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Thursday, 1 June 1989
Page: 3207

Senator NEWMAN(12.45) —The matter of public interest which I wish to raise today relates to the Fedorczenko Legacy Fund. I would briefly like to tell the Senate about it today.

Earlier this century a man immigrated from Poland to Australia. He had just spent many years in a Russian prison camp in Poland where he was separated from his wife and his children. His family were believed to have been taken to Russia and killed. Mr Fedorczenko loved his new country; he did not want it to suffer the same kind of communist dictatorship that he himself had suffered. So when he died in 1983, at the age of 83, he bequeathed all his assets to the Commonwealth to protect his adopted country against a possible communist invasion.

After legal challenges to Mr Fedorczenko's will, the legacy was eventually received by the Department of Defence on 26 November 1985. The Chief of the Defence Force and the Secretary to the Department had many discussions about the matter and eventually decided that the money should be used solely by the Australian Defence Force Academy. It then took until March 1989 before a decision was taken to invest the money and use the income rather than to use the money at once.

I remind you, Mr Acting Deputy President, that the Defence Department received this money-$100,000-on 26 November 1985. It took until March 1989 before a decision was even taken about what to do with the money. As yet, however, the money has not even been invested. It has been sitting in a trust fund earning nothing, waiting for the Department of Finance to approve an investment in a fixed term bank deposit. In actual fact, this bureaucratic dithering has meant that Mr Fedorczenko's hard earned money and generous bequest for the defence of Australia is being wasted.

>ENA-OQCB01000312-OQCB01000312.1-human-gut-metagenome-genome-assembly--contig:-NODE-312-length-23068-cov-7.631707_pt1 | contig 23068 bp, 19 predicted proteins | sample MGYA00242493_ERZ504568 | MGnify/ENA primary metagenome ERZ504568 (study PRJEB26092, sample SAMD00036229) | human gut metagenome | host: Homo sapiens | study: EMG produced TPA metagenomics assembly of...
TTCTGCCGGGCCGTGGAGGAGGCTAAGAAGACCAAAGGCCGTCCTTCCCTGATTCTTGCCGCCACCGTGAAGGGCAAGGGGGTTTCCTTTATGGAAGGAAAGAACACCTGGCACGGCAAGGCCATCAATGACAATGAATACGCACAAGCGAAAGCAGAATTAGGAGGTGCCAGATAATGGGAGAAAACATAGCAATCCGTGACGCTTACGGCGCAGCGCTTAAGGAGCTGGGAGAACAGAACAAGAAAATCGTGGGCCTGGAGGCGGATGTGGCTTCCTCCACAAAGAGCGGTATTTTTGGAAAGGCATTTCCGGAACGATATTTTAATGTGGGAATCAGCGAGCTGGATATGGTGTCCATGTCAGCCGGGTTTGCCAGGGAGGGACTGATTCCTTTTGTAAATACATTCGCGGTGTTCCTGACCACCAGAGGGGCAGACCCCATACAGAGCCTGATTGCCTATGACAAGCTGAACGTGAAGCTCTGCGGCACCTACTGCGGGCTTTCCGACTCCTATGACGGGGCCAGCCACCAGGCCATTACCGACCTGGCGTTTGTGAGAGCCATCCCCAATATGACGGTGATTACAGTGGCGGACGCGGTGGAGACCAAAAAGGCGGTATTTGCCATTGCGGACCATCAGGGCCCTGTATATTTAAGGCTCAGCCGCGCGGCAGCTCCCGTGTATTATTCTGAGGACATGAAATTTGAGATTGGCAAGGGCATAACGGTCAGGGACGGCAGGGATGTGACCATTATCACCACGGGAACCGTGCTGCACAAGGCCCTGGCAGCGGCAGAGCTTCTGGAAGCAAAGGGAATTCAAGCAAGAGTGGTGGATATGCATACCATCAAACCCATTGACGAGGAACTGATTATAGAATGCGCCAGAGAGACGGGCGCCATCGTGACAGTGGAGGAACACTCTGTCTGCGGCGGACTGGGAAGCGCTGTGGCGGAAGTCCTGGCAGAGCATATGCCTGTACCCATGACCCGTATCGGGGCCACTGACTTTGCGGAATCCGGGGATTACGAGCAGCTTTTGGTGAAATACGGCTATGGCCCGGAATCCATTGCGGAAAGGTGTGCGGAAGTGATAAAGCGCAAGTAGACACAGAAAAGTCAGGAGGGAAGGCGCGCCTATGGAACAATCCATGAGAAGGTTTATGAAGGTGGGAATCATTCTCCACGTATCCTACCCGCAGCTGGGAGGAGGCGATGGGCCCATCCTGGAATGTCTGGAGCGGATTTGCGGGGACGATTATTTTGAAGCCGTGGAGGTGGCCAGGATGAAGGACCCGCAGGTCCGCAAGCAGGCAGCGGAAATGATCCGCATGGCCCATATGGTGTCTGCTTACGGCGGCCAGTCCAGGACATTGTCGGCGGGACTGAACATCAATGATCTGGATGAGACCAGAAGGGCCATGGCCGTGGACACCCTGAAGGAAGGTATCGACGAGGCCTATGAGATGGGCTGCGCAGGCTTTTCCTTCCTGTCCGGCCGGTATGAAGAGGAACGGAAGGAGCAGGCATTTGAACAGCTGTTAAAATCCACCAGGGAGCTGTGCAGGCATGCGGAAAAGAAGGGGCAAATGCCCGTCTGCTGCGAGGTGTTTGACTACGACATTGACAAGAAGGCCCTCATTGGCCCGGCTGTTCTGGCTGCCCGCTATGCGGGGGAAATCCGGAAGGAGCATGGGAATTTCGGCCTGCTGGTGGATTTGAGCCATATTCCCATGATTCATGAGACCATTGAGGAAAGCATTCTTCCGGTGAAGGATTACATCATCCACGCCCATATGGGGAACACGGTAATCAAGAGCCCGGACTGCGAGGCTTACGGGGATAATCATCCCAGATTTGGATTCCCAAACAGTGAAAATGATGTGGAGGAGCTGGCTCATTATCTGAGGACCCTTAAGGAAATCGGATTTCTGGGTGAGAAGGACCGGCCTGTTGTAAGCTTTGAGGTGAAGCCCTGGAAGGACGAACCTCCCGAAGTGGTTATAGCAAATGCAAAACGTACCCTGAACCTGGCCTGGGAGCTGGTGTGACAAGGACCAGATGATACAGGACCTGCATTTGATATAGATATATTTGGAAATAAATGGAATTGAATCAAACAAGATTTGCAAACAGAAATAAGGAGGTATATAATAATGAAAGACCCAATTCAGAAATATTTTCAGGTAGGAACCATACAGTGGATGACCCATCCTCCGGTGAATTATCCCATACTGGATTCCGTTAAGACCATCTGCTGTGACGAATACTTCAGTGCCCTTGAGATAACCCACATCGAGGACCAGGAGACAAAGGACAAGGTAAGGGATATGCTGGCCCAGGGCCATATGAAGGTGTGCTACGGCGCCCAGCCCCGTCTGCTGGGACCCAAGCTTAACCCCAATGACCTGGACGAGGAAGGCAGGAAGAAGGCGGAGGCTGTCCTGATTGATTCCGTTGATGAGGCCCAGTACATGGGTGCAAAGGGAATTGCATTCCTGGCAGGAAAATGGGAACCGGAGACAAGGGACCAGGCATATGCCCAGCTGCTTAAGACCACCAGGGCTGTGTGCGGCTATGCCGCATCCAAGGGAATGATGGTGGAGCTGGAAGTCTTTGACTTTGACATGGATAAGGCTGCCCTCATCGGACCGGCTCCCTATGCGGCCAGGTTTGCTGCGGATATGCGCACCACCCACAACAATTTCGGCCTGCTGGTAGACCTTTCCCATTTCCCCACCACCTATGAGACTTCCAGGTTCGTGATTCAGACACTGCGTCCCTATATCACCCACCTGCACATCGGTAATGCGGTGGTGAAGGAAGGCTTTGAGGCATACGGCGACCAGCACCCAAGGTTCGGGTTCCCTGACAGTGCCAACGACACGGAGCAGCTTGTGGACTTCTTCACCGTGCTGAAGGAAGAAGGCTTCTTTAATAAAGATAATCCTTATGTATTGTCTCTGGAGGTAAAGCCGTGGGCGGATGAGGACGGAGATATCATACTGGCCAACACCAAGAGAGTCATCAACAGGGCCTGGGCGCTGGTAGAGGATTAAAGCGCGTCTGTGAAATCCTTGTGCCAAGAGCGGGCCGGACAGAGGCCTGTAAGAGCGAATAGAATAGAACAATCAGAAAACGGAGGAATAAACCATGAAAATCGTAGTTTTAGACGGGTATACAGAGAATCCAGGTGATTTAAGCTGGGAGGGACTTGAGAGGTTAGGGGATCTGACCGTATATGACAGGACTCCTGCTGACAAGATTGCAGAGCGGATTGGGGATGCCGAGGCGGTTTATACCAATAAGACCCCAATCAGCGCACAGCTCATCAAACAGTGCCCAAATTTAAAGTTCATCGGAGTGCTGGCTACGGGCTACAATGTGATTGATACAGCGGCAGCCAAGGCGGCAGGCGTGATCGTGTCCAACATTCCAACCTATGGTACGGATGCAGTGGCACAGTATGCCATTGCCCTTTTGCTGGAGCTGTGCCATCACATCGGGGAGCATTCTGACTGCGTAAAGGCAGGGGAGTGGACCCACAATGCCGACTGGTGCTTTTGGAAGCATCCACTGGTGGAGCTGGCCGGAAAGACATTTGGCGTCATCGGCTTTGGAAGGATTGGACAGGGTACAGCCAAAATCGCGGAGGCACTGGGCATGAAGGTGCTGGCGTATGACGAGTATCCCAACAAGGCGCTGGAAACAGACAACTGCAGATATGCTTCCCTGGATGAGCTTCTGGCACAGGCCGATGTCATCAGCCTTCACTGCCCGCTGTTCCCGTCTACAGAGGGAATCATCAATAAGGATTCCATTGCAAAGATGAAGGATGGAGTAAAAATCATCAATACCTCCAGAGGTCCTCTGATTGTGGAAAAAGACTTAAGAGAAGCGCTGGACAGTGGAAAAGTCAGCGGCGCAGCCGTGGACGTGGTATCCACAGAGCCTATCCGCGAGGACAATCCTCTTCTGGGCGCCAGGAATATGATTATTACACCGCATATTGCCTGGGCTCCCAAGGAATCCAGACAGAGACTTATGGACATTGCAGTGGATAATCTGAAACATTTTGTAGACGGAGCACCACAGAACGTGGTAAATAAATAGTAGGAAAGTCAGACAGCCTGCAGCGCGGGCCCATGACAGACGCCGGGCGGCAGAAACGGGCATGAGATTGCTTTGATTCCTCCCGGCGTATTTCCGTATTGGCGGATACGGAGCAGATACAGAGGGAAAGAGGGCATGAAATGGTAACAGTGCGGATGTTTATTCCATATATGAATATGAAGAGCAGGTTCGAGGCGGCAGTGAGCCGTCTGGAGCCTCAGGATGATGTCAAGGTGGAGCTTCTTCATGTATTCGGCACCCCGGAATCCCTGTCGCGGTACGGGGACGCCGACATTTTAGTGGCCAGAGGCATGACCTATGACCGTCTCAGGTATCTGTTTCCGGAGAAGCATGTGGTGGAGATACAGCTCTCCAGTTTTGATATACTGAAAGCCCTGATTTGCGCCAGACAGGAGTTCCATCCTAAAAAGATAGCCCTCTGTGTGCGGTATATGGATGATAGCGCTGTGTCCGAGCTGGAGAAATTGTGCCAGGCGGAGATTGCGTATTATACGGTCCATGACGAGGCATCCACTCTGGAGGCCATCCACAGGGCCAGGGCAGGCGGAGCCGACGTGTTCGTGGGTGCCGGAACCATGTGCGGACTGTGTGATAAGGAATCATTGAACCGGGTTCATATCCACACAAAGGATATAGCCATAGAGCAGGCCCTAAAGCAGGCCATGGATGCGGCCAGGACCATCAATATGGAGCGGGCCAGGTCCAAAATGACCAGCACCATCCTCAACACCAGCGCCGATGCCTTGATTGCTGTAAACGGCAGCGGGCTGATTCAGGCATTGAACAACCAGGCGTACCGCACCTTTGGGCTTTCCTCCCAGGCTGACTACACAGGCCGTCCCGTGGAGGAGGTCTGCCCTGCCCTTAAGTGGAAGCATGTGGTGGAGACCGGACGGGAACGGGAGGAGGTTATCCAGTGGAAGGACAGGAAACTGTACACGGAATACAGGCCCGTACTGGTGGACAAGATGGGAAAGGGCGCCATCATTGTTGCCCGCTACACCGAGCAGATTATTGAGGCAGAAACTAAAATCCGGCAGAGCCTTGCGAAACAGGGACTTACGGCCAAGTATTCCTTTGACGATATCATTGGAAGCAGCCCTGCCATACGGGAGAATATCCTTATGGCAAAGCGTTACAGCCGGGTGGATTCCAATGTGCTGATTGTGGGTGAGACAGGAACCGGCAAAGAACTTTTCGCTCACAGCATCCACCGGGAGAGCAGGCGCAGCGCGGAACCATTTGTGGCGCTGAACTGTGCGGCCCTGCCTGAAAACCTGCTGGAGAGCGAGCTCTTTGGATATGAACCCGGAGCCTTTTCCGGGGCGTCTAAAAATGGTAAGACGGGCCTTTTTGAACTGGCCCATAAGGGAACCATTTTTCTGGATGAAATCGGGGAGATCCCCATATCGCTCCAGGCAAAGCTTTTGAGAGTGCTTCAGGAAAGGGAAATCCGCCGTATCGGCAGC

The $100,048 which he left for the defence of Australia is now worth $78,285 in real terms-a waste of some $21,763 of that man's hard earned money which he hoped might contribute to the defence of Australia. If that legacy had at least been sitting in a fixed term deposit since November 1985 whilst the bureaucrats dithered, it would at least be now worth $123,654 after inflation-a gain of $26,606. There is simply no justification for such irresponsible delays and bureaucratic indecision.

That money, for example, could have been put to very good use in things like scholarships to help put students who have qualified for a place at the Defence Force Academy through their higher school certificate year in secondary school. Every year the three services select 50 students each to receive a $1,000 scholarship for their higher school certificate year. Since November 1985 an extra 23 of those students could have been funded just from the interest of the Fedorczenko legacy had it been invested properly. Alternatively, it could have been used, for example, to help cadet organisations at disadvantaged schools throughout Australia to get the equipment and the kit that this Government will not provide for them and makes them find for themselves.

So strapped for resources as Defence is at the present, one would have thought that any extra money would have been appreciated, treated properly and used for any one of a myriad of purposes relating to the defence of Australia, as Mr Fedorczenko had wished. Instead, his patriotic concerns and his kindness have met with an ungrateful procrastination of which the Department of Defence ought to be ashamed.

It does make one wonder whether there are any other trust funds sitting in the Defence Department gathering dust. If there are any other patriotic Australians who would like to contribute to the defence of Australia, I would say to them, `Beware'. Defence is clearly not too good at managing its own money-we know that well enough; it also has not done too well with the management of Mr Fedorczenko's money. So it probably is not too wise to consider leaving a legacy to the Defence Department in the future until it learns to manage its own money.